The word “empowerment” is losing its meaning becoming a buzzword used to sell everything from lipstick to yogurt. But for Tehran-born, Brooklyn-based artist Arghavan Khosravi, it’s a way to move forward. “I’m not interested in perpetuating notions of cultural exoticism and portrayals of Iranian women as victims,” she explains. “Rather, my work is a vehicle for shifting power, validating personal storytelling, and connecting to universal messages about human rights.” Her paintings, mainly acrylic on found textiles, have a surrealist quality, telling stories of her personal and political experiences.
Khosravi has been creating art since she was a young child, but began taking it more seriously at age 12 when she was enrolled in a two-year drawing and painting class. For her high school major, she chose mathematics (“Back then, I thought I should be more pragmatic and pursue an engineering degree in order to guarantee a job,” she says), but switched gears to study graphic design in college. She worked as a commercial graphic designer for a decade while completing an MFA in illustration from the University of Tehran and illustrating children’s books on the side. “Neither of those fields fully satisfied my desire to be creative and express my ideas freely. There was always a client or a writer and publisher I had to listen to. And on top of that, there was the general censorship in Iran,” she says. In 2015, Khosravi made the bold decision to pursue painting full-time. She moved halfway around the world to the United States, completing a post-baccalaureate in studio art at Brandeis University and an MFA in painting from the Rhode Island School of Design.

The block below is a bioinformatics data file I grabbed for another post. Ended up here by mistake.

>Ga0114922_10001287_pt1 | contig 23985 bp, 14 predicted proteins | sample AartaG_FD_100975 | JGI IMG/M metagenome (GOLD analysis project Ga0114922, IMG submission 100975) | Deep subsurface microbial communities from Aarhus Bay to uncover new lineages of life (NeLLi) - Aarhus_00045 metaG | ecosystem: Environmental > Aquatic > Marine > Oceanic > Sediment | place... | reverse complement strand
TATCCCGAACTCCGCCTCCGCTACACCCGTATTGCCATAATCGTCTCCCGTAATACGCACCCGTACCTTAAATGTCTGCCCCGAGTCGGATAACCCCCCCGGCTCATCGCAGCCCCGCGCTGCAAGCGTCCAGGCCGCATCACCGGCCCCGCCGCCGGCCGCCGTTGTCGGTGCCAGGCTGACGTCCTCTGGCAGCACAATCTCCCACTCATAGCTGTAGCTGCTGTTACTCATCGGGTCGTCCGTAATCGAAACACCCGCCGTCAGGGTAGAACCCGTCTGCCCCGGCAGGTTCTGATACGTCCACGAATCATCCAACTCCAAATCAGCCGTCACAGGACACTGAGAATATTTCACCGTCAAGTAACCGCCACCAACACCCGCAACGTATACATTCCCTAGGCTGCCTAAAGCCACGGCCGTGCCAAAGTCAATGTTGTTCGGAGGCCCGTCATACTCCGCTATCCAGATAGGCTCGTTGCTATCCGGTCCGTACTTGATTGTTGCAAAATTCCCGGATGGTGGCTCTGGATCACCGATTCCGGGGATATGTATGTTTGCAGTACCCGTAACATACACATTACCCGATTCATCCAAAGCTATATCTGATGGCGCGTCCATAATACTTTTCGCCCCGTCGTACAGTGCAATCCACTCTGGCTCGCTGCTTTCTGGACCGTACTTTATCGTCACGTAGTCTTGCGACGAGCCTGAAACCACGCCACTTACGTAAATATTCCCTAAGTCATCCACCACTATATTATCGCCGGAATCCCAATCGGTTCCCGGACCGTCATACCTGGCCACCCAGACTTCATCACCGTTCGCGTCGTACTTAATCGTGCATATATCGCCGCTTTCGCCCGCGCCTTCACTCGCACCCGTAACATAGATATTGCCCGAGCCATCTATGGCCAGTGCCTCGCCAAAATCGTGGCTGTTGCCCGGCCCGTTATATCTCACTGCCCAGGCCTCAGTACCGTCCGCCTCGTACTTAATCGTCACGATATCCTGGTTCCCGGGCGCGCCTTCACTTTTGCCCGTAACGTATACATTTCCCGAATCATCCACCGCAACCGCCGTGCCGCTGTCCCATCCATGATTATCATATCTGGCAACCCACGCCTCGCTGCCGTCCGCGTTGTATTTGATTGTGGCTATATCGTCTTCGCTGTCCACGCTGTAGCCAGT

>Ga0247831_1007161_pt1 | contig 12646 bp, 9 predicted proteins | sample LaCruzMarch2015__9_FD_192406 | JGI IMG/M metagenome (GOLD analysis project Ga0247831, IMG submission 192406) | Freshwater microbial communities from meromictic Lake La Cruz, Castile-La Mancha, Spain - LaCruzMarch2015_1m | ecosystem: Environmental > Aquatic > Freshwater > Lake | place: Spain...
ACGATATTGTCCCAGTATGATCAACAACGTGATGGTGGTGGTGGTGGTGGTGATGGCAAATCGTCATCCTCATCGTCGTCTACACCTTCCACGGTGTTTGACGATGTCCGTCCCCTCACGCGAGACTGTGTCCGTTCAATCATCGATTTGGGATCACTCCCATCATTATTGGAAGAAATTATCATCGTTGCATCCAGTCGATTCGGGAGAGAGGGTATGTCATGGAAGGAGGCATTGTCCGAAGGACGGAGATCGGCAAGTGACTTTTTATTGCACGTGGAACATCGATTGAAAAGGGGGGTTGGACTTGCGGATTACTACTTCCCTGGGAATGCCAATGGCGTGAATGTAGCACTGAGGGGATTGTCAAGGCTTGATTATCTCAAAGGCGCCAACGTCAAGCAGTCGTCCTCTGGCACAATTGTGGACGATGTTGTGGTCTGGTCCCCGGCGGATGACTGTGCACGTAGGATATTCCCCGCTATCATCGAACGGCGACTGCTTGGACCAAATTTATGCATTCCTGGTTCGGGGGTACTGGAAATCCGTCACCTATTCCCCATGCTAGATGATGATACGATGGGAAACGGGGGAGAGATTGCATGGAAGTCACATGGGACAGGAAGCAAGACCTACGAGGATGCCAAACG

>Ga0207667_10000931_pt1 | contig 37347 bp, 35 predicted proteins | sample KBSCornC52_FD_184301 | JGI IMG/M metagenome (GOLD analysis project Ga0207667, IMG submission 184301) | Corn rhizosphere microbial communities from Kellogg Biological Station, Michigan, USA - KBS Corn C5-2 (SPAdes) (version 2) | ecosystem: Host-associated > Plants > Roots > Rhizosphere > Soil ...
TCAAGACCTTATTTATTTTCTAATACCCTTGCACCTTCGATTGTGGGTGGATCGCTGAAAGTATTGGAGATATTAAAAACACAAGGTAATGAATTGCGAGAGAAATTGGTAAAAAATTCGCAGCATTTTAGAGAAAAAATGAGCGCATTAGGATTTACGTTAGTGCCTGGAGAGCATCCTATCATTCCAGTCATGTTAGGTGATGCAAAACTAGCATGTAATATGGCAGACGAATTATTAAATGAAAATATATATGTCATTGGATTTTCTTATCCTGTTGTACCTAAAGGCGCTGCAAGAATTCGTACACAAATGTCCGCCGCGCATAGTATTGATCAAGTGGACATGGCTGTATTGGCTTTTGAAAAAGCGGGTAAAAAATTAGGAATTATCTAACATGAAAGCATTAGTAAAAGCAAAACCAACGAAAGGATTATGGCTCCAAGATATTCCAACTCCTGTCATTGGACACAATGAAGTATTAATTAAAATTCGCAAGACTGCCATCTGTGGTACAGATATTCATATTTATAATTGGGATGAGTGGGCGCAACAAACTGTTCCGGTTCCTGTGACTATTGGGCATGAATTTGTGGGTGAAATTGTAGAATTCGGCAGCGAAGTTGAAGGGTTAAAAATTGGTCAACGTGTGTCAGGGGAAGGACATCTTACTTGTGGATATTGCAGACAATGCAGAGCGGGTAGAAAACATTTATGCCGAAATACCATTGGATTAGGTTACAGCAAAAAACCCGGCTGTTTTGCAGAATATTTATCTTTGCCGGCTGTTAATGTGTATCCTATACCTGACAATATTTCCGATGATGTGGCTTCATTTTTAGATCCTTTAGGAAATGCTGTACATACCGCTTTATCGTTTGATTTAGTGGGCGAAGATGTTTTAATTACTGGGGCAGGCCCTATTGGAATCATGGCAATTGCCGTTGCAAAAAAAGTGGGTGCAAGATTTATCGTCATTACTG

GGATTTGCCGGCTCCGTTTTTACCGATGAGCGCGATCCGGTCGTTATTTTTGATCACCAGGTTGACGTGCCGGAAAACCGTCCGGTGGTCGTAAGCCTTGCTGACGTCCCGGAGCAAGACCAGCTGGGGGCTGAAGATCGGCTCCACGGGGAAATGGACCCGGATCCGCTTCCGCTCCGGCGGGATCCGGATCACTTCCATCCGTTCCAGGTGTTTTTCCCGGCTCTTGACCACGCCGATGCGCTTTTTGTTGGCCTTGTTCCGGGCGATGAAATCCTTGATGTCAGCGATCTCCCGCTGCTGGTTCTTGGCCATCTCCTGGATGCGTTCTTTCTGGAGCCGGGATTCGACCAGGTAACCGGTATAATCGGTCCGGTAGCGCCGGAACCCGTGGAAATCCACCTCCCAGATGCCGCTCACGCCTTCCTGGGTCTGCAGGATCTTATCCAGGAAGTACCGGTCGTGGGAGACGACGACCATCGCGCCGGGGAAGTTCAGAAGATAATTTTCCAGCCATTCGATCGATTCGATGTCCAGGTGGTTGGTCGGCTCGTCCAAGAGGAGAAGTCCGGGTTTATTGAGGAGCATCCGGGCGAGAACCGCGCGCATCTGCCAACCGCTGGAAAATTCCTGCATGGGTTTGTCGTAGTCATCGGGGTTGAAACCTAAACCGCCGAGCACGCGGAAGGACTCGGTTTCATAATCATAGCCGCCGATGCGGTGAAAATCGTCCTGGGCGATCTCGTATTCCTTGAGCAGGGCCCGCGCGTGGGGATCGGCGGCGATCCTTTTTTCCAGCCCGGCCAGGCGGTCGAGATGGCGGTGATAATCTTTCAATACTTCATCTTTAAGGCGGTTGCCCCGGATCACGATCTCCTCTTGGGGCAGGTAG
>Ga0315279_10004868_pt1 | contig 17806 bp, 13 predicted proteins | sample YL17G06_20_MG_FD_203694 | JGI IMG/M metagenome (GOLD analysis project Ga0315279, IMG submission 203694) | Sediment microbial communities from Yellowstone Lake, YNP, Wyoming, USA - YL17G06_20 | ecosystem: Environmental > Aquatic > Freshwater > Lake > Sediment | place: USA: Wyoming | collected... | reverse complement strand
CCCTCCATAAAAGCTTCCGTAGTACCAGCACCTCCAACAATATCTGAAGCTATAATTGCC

Prompted by the US’s 2017 ban on travelers from eight countries— six of which were majority-Muslim nations, including Iran—Khosravi started employing fabric as a canvas. “I was using my anger as fuel in my studio, but the blank canvas was intimidating. I had this idea to paint on pages of my expired passport and weave my narrative into the visual structure that was already there,” she explains. Eventually, the pages of her passport felt limited to this particular political moment, so Khosravi began experimenting with other backdrops, using found images as a starting point to activate her imagination and eventually landing on found textiles. “First, I used some textiles that I found here, in the United States, just to see how I could apply paint, and after a couple of paintings, I asked my father to send textiles from Iran. Because of their connection to my background, they arrived already culturally loaded.”
Her paintings—which are most often of women and explore themes of freedom of expression, power dynamics between genders, suppression, identity, and self-censorship, alluded to by imagery of veils, rope, and obscured faces—have found Khosravi a global audience. She has upcoming shows at M+B Gallery in Los Angeles, the Rachel Uffner Gallery in New York, and at Carl Kostyál in Milan. She takes a thoughtful approach to her pieces, always painting from fully formed ideas. “It can have a specific narrative, or it just can convey a mood or feeling. It mostly reflects on a memory, life event, a current event, or something I have recently read,” she says of her starting point. For Khosravi, time in the studio is not only a creative outlet, it’s an emotional journey. “Painting has a meditative quality for me, which helps me to cope with those feelings and channel them into art.”